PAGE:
So, a super fast run down of some of the fun things I've been reading for respite while writing a science review paper:
Super creepy, liked that the protagonist was terribly bossy and a perfectionist and that these qualities were both positive and were abused by the horrible insect-y villains: Claire Legrand, The Cavendish Home for Boys and Girls.
Reading Ryan North's choose your own path Hamlet To Be or Not To Be with the kids, too much fun - you can choose to be the ghost, Ophelia, Polonius, or Hamlet (Jr). And, I got the Humble eBook Bundle 3 (which To Be or Not to Be was part of) and enjoyed most of the books, especially the silly and fun Arcanum 101 by Rosemary Edghill and Mercedes Lackey and Mogworld by Yahtzee Croshaw and the extremely silly Zombies Vs. Unicorns anthology.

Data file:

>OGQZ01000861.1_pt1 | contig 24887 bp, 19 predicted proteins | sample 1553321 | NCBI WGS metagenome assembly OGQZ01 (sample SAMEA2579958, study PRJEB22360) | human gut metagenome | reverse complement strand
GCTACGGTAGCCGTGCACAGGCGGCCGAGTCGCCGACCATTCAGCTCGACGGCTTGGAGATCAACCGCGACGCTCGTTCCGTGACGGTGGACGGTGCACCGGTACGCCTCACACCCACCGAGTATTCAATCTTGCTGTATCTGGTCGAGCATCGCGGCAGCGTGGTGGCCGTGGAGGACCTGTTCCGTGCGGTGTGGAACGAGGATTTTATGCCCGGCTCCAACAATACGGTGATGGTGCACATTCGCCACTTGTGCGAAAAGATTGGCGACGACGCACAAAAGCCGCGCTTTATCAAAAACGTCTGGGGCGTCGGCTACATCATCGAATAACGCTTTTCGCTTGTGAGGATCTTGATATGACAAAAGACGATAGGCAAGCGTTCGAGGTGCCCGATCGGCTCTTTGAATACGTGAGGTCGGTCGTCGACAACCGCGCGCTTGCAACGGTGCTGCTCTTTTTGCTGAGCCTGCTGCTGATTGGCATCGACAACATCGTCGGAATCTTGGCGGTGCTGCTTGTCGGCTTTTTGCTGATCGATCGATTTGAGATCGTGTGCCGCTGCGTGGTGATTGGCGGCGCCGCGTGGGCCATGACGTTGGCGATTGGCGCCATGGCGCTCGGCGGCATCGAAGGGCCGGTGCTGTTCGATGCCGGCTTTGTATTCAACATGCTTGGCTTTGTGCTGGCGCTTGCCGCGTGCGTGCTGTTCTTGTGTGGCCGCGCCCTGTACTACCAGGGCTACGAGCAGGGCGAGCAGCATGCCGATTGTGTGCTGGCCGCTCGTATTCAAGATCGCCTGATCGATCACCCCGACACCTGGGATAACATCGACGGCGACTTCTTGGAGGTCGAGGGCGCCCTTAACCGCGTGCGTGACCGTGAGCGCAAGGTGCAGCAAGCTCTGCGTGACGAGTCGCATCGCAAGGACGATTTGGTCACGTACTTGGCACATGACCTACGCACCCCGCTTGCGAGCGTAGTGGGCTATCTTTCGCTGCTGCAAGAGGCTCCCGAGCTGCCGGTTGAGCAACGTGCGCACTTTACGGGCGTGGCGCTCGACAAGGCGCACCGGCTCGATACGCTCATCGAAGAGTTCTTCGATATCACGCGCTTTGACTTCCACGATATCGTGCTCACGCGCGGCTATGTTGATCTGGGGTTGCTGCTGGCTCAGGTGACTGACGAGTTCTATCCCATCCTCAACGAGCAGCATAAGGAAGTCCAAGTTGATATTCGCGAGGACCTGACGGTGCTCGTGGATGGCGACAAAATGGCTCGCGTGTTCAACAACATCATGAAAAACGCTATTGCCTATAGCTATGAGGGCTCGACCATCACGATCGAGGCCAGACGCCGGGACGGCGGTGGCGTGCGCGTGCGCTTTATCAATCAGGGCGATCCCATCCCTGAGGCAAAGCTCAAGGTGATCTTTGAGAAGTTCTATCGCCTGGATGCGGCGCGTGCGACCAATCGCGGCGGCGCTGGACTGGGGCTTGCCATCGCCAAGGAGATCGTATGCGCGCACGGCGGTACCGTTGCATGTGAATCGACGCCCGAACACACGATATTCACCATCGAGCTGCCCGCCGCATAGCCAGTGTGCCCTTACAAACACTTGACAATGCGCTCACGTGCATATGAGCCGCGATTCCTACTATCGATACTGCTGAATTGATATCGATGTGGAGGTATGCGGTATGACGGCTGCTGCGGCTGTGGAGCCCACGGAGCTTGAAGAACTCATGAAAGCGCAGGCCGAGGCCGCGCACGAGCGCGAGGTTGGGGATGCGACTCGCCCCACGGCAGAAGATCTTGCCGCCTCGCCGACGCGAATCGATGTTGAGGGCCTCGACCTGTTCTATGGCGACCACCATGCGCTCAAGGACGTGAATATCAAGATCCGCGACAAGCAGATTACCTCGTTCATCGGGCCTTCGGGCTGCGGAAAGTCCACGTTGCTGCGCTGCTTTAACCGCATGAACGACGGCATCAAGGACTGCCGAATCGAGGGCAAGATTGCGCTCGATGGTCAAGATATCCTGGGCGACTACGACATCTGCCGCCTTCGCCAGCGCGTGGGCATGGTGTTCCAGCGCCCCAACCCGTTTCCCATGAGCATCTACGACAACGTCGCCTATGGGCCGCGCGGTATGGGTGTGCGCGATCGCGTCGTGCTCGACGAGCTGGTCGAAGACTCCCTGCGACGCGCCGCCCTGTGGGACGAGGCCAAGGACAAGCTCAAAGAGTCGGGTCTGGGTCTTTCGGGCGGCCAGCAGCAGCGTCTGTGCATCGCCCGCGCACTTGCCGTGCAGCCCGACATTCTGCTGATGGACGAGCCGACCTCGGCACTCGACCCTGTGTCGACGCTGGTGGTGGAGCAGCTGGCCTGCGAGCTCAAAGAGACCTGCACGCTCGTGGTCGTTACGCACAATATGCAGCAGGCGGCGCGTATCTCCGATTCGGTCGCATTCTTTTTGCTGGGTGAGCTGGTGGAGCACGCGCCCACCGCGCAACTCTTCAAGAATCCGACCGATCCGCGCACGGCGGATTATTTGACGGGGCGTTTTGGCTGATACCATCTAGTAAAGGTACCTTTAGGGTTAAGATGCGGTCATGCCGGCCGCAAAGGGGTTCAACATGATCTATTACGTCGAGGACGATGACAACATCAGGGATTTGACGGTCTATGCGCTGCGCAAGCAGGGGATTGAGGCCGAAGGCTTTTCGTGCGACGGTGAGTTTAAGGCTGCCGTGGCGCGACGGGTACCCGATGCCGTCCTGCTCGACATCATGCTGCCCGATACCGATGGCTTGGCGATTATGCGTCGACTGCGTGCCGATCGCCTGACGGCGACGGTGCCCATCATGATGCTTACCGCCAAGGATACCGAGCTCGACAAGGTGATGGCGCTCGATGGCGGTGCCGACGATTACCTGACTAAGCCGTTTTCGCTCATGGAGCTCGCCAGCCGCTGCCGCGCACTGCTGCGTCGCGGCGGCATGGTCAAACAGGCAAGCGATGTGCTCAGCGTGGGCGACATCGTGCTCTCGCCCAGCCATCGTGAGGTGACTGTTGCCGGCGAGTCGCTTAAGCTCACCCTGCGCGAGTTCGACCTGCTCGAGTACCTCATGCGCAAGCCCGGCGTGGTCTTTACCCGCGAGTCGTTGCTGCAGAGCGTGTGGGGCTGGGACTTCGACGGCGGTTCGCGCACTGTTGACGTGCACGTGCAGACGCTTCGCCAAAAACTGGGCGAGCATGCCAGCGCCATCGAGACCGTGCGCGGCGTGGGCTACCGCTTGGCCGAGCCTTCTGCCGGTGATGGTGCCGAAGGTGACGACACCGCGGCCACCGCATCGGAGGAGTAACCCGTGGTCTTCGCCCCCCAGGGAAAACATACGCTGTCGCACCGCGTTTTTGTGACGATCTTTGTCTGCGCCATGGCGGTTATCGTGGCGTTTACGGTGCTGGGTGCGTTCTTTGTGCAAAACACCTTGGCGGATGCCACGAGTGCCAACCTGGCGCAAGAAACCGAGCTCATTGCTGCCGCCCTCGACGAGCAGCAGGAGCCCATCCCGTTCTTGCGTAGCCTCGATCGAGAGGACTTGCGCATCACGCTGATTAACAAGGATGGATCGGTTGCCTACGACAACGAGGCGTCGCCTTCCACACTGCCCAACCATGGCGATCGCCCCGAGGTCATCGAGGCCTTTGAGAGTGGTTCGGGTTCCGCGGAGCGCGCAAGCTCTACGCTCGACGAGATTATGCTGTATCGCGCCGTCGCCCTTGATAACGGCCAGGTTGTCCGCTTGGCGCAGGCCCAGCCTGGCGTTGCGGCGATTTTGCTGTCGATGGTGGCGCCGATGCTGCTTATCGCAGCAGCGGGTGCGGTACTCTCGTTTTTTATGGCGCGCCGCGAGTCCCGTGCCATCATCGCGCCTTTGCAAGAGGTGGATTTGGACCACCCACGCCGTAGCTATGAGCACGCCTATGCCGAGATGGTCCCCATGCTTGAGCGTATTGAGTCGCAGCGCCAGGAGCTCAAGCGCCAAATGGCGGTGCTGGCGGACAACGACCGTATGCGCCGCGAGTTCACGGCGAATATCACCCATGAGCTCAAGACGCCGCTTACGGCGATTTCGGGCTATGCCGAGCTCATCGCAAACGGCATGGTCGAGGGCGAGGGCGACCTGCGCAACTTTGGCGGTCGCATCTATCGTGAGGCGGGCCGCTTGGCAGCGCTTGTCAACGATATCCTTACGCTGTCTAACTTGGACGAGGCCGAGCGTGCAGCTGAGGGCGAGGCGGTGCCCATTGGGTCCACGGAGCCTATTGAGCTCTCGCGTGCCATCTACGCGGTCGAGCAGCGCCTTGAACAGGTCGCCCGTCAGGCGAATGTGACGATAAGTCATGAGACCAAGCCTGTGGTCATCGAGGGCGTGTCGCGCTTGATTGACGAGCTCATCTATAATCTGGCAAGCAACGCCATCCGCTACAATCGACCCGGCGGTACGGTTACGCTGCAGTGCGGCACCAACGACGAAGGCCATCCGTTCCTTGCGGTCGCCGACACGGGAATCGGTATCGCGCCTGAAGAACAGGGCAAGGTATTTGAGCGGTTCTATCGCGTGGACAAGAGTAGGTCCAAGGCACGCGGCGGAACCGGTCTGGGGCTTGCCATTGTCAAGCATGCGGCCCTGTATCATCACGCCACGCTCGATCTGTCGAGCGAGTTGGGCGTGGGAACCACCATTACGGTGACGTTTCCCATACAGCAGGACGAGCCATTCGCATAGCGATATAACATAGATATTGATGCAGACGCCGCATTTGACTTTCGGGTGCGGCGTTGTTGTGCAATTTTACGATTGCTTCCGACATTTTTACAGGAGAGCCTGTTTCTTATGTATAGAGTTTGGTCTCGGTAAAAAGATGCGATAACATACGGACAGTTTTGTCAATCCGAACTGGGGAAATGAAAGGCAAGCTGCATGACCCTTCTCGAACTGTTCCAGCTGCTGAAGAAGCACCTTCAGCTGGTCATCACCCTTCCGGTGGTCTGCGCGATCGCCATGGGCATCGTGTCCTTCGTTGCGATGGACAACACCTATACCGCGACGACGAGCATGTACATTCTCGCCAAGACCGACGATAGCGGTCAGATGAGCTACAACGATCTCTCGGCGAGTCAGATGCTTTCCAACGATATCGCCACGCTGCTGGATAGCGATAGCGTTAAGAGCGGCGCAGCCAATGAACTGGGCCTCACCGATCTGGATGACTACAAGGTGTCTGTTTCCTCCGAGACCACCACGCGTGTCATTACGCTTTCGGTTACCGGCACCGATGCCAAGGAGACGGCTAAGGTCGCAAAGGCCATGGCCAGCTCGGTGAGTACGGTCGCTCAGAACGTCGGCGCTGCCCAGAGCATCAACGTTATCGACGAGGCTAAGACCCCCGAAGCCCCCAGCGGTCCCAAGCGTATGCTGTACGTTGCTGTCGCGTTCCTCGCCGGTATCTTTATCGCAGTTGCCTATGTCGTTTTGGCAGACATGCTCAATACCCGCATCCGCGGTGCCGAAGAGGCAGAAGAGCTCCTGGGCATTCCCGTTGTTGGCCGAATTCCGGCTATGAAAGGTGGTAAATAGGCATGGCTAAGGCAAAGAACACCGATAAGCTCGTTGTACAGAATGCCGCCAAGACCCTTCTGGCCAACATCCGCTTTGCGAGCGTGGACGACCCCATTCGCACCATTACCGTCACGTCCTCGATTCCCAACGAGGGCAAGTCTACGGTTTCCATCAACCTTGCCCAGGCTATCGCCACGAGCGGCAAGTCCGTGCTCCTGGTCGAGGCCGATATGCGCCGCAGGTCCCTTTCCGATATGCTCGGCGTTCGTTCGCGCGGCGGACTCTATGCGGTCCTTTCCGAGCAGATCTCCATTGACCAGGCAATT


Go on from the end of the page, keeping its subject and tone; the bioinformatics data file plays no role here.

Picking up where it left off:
Oh, and Chris Jones and Zach Weinersmith's Twins in Time, a picture book about the relativistic traveling twins of many physics textbooks, is adorable.
William Gibson & Bruce Sterling's The Difference Engine, which I could have sworn I read already but had not, is a little disappointing but has fascinating aspects.
David Rakoff's essays, Half Empty, are neither children's nor science fiction but are completely delightful.
And I am discovering Christina Rossetti, whose work I unaccountably missed growing up except for a few anthologized poems, and she is absolutely worth the read. Fantasy fans in particular should reread The Goblin Market and then read anything by Neil Gaiman.
Terry Pratchett's The Carpet People was very cute and we also just listened to The Wee Free Men for the five millionth time and can't recommend it enough.
Reread The Once and Future King, still love it. Listened to the audiobook of the the first book, The Sword in the Stone with the family and it is wonderful and was much faster than when I read it out loud and Neville Jason's voices were much better.